Hamamatsu Photonics has developed an optical transceiver P16671-01AS that achieves fiber-optic communications at a data transmission speed of 1.25 Gbps

Created October 2, 2023
Product Focus

Compared to other optical link products whose maximum data transmission speed is 150 Mbps, the P16671-01AS offers a significantly higher speed. For short-distance board-to-board communication within the equipment, it is usable with inexpensive plastic optical fiber achieving high-speed data communication at a low cost. Also, using it along with hard plastic clad fibers or large diameter glass optical fibers extends the data transmission distance up to 100 meters making it ideal for setting up a network or communicating between devices or equipment.

It consists of an optical transmitter for converting electrical signals into optical signals, an optical receiver for converting optical signals into electrical signals, and lens/ connector assemblies for connecting to optical fibers. Unlike our current transmitter photo ICs that use a LED as the light emitter, the P16671- 01AS optical transceiver uses a vertical-cavity surface-emitting laser (VCSEL) that operates at higher speeds to further increase the data transmission speed. It also uses a highspeed light sensor and a signal processing IC that maximizes the light sensor characteristics, which were designed in-house.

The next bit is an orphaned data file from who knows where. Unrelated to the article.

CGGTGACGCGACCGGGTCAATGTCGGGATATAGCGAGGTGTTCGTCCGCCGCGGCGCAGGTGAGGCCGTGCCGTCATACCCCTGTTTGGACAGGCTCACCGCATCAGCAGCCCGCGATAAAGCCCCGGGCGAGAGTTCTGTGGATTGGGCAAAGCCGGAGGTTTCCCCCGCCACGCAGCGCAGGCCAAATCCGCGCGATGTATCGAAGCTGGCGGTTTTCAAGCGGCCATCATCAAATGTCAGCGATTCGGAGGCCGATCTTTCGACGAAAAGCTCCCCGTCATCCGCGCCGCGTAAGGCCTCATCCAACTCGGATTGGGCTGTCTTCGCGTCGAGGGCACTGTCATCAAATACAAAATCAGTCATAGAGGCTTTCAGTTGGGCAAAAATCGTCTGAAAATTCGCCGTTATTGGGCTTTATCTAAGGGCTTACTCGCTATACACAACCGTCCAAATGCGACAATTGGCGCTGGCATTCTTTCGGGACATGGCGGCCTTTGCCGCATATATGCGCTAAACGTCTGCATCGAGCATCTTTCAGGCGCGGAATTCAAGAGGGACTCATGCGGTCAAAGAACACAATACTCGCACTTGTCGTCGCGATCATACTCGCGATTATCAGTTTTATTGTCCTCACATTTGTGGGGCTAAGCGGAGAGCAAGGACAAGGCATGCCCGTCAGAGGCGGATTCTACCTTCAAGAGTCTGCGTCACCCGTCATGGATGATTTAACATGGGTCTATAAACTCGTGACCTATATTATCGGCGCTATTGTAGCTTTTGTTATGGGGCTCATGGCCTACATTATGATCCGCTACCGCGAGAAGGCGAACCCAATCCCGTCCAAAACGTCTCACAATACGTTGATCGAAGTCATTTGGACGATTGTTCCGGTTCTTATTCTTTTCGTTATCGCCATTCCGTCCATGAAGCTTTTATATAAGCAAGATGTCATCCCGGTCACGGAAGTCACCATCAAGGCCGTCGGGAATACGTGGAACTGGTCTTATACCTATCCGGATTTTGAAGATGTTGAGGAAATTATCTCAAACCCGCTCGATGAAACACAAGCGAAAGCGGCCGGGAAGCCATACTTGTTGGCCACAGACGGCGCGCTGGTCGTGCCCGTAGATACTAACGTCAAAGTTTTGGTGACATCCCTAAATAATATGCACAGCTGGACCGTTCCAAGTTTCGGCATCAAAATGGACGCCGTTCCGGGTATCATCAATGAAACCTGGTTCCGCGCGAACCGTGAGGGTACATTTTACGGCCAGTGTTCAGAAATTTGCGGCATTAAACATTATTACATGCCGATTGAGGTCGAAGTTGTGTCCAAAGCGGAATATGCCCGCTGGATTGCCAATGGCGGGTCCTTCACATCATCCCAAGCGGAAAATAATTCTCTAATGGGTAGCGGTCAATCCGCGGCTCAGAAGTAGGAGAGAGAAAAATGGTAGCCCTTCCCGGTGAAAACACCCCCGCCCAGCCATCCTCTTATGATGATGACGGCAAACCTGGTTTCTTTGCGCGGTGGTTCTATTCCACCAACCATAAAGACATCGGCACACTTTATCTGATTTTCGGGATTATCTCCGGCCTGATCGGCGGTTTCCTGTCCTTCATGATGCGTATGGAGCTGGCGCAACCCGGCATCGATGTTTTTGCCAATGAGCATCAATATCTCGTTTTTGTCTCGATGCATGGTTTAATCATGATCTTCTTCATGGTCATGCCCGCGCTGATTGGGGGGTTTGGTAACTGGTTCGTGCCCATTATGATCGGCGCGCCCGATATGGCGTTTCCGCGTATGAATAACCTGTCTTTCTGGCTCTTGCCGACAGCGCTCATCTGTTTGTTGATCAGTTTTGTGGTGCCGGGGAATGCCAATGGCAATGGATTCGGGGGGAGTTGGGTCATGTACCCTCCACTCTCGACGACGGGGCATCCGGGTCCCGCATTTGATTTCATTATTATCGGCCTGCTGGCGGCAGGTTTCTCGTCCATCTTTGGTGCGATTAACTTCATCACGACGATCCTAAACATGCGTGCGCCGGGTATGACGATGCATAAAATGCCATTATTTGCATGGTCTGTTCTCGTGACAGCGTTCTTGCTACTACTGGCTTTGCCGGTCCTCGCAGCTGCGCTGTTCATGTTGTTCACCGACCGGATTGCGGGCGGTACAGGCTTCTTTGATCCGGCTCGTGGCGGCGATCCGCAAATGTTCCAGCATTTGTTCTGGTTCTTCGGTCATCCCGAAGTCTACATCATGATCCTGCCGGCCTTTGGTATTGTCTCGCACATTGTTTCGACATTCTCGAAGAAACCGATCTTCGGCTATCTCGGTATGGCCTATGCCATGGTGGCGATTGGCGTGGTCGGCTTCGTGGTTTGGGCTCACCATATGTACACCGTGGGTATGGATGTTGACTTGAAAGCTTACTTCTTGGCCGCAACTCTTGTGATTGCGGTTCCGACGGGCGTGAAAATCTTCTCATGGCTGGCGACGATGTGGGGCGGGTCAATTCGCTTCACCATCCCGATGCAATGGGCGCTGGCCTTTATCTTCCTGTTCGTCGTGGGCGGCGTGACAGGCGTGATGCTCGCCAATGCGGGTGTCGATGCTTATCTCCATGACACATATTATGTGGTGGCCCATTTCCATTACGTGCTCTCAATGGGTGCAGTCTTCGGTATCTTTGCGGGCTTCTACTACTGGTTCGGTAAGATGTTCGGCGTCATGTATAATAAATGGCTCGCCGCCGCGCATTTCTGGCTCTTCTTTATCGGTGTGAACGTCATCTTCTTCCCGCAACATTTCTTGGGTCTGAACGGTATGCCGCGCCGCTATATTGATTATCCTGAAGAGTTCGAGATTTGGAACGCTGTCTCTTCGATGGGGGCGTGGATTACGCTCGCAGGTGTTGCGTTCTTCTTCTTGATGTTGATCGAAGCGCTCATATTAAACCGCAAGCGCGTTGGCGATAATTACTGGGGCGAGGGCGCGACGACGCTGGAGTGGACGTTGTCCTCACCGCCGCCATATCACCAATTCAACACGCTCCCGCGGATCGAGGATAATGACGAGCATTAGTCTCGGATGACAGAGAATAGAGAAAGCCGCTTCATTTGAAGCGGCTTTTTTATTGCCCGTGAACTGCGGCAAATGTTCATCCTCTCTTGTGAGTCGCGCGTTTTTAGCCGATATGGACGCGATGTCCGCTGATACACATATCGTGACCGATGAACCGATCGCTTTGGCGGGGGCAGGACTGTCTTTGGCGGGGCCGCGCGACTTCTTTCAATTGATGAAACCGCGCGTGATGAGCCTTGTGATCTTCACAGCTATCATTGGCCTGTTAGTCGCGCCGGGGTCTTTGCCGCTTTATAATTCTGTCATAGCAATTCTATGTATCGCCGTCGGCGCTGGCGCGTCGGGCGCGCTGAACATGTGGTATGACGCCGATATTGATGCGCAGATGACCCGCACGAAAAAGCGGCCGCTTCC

Practical applications of the P16671-01AS include short-distance board-to-board communications using POF in equipment such as semiconductor manufacturing equipment, scientific and laboratory instruments, and measuring instruments as well as image and video transmission in medical equipment. When used with HPCF or large diameter glass optical fibers, medium-to-long distance communication and networking between equipment is possible up to distances of 100 meters.



This article was written
by Peter Dykes

Peter Dykes is a independent telecoms and technology journalist who has over that last 30 years written for a wide range of B2B publications and companies. A former BT engineer, he specialises in networks and associated support systems. He is currently Editor of Optical Connections.